Labour says it will scrap many of those policies, but there's at least one thing they can agree on: after Brexit, the free movement of people between EU countries and the UK will have to end.
      More than a million migrants and refugees arrived in Europe in 2015, but since then many countries have begun tightening their immigration rules -- even as the fallout from war and bloodshed in the Middle East and Africa escalates.
      At least 70,877 refugees and migrants have arrived on Europe's shores since the beginning of 2017, according to the UN refugee agency.
      More than five million Syrians have fled their homeland since the start of the conflict in 2011. Many British voters have worried about an influx of Syrian refugees, but the UK is nowhere near resettling the number of people they promised to bring in by 2020, under the Syrian Vulnerable Person Resettlement Programme. So far, 7,307 of the 20,000 Syrians the UK said it would help have been given refuge.
      The Conservatives have promised to reduce asylum claims even further if they are re-elected in June.
        Labour has stressed the difference between refugees and economic migrants, pledging that that they will not "scapegoat migrants nor blame them for economic failures" and promised to "uphold the proud British tradition of honouring the spirit of international law and our moral obligations by taking our fair share of refugees."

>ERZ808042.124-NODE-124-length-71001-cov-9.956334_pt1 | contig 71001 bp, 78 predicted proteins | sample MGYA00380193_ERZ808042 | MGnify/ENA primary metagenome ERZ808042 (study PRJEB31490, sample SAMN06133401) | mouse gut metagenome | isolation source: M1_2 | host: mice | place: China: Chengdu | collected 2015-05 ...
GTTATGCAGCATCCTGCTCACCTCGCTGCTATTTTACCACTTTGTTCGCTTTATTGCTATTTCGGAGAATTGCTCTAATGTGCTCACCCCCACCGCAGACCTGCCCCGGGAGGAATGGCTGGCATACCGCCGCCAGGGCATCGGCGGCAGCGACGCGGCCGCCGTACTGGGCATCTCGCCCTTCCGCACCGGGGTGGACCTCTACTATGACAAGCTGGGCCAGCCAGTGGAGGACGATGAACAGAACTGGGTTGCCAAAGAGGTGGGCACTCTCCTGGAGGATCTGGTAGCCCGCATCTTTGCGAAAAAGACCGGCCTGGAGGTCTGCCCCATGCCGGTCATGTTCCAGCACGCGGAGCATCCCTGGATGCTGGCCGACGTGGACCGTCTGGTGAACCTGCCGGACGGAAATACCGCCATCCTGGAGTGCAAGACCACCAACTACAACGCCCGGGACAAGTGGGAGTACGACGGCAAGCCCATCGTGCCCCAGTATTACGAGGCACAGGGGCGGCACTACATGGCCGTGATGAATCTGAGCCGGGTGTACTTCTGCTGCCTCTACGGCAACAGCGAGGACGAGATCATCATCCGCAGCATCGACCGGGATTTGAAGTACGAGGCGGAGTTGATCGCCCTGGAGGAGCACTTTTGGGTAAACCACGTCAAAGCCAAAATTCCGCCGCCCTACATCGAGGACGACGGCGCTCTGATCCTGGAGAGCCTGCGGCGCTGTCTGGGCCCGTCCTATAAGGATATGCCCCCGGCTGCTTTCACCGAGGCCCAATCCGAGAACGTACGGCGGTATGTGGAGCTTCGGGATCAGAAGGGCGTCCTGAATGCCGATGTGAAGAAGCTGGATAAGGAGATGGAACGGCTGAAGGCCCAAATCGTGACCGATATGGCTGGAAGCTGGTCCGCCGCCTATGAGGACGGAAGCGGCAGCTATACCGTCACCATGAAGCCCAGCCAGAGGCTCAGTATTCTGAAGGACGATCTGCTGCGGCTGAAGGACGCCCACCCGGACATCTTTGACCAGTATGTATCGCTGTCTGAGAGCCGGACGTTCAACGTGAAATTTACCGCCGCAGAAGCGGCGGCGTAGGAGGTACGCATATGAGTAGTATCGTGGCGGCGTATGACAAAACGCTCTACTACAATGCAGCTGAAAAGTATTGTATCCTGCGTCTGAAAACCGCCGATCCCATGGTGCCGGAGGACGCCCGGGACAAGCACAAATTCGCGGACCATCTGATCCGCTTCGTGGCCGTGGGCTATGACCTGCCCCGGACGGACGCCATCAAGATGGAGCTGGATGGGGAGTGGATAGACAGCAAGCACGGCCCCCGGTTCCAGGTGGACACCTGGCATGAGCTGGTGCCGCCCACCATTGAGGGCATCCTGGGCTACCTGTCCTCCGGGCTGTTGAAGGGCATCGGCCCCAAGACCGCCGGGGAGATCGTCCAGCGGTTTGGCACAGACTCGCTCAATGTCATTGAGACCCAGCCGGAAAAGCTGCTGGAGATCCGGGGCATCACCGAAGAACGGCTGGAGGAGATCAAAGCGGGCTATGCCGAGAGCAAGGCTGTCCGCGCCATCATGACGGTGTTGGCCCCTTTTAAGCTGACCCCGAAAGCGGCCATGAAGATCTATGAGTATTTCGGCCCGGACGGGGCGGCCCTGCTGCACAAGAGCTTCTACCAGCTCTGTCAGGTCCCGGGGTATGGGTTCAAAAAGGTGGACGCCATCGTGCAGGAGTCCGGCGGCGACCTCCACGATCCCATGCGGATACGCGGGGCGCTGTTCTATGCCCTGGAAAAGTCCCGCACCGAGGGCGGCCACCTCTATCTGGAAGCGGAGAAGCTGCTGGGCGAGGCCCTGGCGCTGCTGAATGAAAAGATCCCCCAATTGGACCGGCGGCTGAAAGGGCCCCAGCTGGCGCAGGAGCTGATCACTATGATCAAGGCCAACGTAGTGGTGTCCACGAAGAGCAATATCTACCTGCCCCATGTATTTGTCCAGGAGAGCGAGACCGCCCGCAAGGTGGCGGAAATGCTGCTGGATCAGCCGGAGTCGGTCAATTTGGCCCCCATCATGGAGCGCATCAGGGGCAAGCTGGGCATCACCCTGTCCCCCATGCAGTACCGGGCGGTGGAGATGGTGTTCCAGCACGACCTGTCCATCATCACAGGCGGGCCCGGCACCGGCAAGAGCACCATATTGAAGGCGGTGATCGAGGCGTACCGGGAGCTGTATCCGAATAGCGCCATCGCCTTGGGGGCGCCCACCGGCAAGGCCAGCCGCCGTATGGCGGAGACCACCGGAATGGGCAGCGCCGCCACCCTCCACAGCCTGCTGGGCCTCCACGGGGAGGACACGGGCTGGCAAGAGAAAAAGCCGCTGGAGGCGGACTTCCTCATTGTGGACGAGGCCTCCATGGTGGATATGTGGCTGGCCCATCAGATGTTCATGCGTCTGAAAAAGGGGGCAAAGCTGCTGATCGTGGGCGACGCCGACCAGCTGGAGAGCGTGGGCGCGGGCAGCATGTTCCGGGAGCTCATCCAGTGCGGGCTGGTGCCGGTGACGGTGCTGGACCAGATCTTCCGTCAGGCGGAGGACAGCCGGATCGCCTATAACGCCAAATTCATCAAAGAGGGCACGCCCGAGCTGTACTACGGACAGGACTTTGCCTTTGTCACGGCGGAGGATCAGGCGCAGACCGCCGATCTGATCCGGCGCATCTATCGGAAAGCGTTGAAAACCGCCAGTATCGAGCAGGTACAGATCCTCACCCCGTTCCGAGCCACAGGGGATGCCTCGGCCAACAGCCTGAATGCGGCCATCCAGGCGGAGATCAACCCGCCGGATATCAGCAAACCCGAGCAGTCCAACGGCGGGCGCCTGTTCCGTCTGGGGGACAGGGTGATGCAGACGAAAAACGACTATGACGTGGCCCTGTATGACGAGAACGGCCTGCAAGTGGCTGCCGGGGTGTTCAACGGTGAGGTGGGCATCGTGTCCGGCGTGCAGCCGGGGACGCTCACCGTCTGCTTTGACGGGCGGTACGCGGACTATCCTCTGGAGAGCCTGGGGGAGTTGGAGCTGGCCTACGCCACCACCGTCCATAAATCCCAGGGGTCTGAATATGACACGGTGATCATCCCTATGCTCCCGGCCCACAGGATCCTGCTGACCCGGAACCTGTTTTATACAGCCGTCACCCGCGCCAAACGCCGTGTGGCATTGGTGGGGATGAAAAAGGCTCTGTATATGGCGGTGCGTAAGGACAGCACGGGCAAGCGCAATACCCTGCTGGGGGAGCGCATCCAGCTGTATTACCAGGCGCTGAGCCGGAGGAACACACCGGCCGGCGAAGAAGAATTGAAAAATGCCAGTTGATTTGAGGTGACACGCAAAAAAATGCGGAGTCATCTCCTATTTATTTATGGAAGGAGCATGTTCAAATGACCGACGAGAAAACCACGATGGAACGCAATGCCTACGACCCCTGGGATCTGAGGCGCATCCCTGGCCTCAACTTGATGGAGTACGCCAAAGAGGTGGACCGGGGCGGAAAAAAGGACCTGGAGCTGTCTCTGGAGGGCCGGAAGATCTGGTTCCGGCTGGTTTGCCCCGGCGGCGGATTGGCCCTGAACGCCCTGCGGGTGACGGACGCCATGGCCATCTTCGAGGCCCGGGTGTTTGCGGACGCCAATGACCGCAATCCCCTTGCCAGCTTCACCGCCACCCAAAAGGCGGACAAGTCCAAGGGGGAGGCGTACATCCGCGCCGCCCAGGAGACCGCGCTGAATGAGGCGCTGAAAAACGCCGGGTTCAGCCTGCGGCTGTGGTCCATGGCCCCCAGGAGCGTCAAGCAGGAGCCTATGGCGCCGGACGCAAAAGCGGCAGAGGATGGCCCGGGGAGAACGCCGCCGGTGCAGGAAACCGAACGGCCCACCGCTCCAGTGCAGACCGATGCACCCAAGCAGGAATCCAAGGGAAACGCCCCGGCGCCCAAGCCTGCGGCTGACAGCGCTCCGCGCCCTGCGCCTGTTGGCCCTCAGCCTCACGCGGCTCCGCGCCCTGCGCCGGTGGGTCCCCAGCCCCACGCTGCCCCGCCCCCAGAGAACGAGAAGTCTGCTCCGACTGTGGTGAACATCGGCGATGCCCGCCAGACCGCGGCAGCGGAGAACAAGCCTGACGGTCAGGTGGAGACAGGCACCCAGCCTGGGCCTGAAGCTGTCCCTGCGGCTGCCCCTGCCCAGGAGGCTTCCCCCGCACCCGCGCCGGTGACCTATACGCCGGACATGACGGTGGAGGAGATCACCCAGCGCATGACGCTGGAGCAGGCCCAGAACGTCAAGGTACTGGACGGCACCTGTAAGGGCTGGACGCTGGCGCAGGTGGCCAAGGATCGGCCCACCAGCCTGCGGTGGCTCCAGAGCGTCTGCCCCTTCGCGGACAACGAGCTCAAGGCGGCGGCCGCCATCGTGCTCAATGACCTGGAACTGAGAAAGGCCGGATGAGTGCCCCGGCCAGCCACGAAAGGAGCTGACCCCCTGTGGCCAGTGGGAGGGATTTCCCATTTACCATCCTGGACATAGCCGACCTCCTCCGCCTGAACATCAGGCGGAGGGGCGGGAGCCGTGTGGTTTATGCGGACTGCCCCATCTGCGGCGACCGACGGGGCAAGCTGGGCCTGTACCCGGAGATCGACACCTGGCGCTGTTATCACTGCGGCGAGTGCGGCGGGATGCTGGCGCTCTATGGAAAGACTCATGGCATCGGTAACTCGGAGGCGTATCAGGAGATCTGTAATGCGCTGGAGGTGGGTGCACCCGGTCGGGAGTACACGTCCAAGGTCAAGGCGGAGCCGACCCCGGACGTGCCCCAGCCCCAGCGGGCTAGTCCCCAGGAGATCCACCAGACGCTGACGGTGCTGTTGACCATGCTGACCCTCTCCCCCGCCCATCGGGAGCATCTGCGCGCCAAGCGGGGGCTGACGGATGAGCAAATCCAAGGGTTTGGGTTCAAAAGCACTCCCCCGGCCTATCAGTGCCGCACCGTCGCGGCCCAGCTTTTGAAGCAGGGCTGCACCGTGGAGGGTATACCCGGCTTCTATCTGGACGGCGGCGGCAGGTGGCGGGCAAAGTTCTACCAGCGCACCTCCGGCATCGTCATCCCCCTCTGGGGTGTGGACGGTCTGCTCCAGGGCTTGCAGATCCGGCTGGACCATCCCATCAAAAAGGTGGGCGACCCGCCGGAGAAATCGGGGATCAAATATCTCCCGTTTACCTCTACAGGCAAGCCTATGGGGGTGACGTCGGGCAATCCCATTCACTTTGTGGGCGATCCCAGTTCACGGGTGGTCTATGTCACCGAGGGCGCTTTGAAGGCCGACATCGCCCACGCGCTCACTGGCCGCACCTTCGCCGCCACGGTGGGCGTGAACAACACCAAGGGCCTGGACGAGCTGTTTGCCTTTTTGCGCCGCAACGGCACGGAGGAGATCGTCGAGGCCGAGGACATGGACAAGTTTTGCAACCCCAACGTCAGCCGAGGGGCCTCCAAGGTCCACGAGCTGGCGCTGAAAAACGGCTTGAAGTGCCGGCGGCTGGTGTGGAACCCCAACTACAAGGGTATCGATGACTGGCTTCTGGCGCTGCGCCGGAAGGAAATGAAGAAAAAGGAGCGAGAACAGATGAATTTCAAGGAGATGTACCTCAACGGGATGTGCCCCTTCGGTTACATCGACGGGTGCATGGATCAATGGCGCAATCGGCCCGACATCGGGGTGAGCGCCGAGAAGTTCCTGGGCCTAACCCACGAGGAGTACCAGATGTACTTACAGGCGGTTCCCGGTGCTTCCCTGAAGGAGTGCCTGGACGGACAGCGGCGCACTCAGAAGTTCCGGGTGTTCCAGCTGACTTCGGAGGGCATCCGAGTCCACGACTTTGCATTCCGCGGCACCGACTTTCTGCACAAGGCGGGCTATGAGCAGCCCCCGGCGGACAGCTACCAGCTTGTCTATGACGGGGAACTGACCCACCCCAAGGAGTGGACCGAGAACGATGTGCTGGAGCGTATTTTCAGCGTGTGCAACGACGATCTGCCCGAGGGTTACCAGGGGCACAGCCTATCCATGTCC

Germany resettled 158,657 Syrians in 2015 and 266,250 in 2016, according to the Federal bureau for Migration and Refugees. Canada welcomed 25,000 between 2015-2016. The US admitted just 1,900 Syrian refugees in the first four years of that country's conflict, although it took 12,486 in 2016, surpassing its original 10,000 commitment.


        Healthcare is a top issue for many voters, and that's no surprise -- the UK's flagship public health system, the National Health Service (NHS), has been facing serious financial problems for years.
        The system, which is funded through tax and compulsory national insurance contributions, delivers free healthcare to anyone who needs it, across the UK.
        The number of family doctors has barely increased in a decade -- but it's not all bad news for the sick and injured. Hospitals have seen an increase of around 20,000 doctors since 2006, according to the National Health Service.
        But with a growing, aging population, and cuts to health and social care budgets, a perfect storm of problems for an already overstressed and underfunded NHS continues to brew.
        If elected, May's Conservative party has pledged to increase government spending on the NHS by a minimum of £8 billion ($10.36 billion) over the next five years - but hasn't said where it will come from.
        Globally, the UK spends about as much as the Canadians, who also have a government-run national health service.


          Around 44% of British people have graduated from higher education -- in line with many countries with similar socioeconomic backgrounds.